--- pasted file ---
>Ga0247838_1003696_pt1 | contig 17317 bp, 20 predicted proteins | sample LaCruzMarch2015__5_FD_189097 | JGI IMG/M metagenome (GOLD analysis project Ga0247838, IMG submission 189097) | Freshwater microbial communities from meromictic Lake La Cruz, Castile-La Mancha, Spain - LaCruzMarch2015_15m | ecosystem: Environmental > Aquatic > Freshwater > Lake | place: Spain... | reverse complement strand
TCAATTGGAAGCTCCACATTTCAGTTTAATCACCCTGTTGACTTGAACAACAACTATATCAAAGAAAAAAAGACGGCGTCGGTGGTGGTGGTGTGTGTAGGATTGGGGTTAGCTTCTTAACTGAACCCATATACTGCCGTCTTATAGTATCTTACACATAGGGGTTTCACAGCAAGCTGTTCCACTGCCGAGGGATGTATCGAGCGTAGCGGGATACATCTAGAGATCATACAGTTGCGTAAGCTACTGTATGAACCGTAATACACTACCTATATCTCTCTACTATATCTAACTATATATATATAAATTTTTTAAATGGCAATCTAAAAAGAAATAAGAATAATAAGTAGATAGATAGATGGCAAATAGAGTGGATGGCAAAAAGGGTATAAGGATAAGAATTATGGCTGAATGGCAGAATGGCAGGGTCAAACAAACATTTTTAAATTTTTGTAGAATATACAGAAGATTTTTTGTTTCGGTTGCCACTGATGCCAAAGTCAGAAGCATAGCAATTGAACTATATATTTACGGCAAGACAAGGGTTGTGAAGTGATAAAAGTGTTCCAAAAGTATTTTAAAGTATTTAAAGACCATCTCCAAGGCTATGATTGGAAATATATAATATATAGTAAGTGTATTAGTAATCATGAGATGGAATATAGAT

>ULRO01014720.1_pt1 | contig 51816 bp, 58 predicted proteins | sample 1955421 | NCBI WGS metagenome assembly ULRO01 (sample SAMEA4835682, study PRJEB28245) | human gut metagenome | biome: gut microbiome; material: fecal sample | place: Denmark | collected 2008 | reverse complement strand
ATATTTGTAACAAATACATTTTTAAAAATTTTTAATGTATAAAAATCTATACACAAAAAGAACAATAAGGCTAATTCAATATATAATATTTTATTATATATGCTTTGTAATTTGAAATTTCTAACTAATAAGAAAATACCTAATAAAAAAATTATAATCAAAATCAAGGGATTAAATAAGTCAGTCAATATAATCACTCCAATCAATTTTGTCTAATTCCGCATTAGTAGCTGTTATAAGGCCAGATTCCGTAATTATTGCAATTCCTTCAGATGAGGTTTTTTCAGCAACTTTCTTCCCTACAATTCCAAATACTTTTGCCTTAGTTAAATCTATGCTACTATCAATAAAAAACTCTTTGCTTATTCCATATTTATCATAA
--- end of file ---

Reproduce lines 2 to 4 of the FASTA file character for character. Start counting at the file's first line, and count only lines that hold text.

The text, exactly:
TCAATTGGAAGCTCCACATTTCAGTTTAATCACCCTGTTGACTTGAACAACAACTATATCAAAGAAAAAAAGACGGCGTCGGTGGTGGTGGTGTGTGTAGGATTGGGGTTAGCTTCTTAACTGAACCCATATACTGCCGTCTTATAGTATCTTACACATAGGGGTTTCACAGCAAGCTGTTCCACTGCCGAGGGATGTATCGAGCGTAGCGGGATACATCTAGAGATCATACAGTTGCGTAAGCTACTGTATGAACCGTAATACACTACCTATATCTCTCTACTATATCTAACTATATATATATAAATTTTTTAAATGGCAATCTAAAAAGAAATAAGAATAATAAGTAGATAGATAGATGGCAAATAGAGTGGATGGCAAAAAGGGTATAAGGATAAGAATTATGGCTGAATGGCAGAATGGCAGGGTCAAACAAACATTTTTAAATTTTTGTAGAATATACAGAAGATTTTTTGTTTCGGTTGCCACTGATGCCAAAGTCAGAAGCATAGCAATTGAACTATATATTTACGGCAAGACAAGGGTTGTGAAGTGATAAAAGTGTTCCAAAAGTATTTTAAAGTATTTAAAGACCATCTCCAAGGCTATGATTGGAAATATATAATATATAGTAAGTGTATTAGTAATCATGAGATGGAATATAGAT

>ULRO01014720.1_pt1 | contig 51816 bp, 58 predicted proteins | sample 1955421 | NCBI WGS metagenome assembly ULRO01 (sample SAMEA4835682, study PRJEB28245) | human gut metagenome | biome: gut microbiome; material: fecal sample | place: Denmark | collected 2008 | reverse complement strand
ATATTTGTAACAAATACATTTTTAAAAATTTTTAATGTATAAAAATCTATACACAAAAAGAACAATAAGGCTAATTCAATATATAATATTTTATTATATATGCTTTGTAATTTGAAATTTCTAACTAATAAGAAAATACCTAATAAAAAAATTATAATCAAAATCAAGGGATTAAATAAGTCAGTCAATATAATCACTCCAATCAATTTTGTCTAATTCCGCATTAGTAGCTGTTATAAGGCCAGATTCCGTAATTATTGCAATTCCTTCAGATGAGGTTTTTTCAGCAACTTTCTTCCCTACAATTCCAAATACTTTTGCCTTAGTTAAATCTATGCTACTATCAATAAAAAACTCTTTGCTTATTCCATATTTATCATAA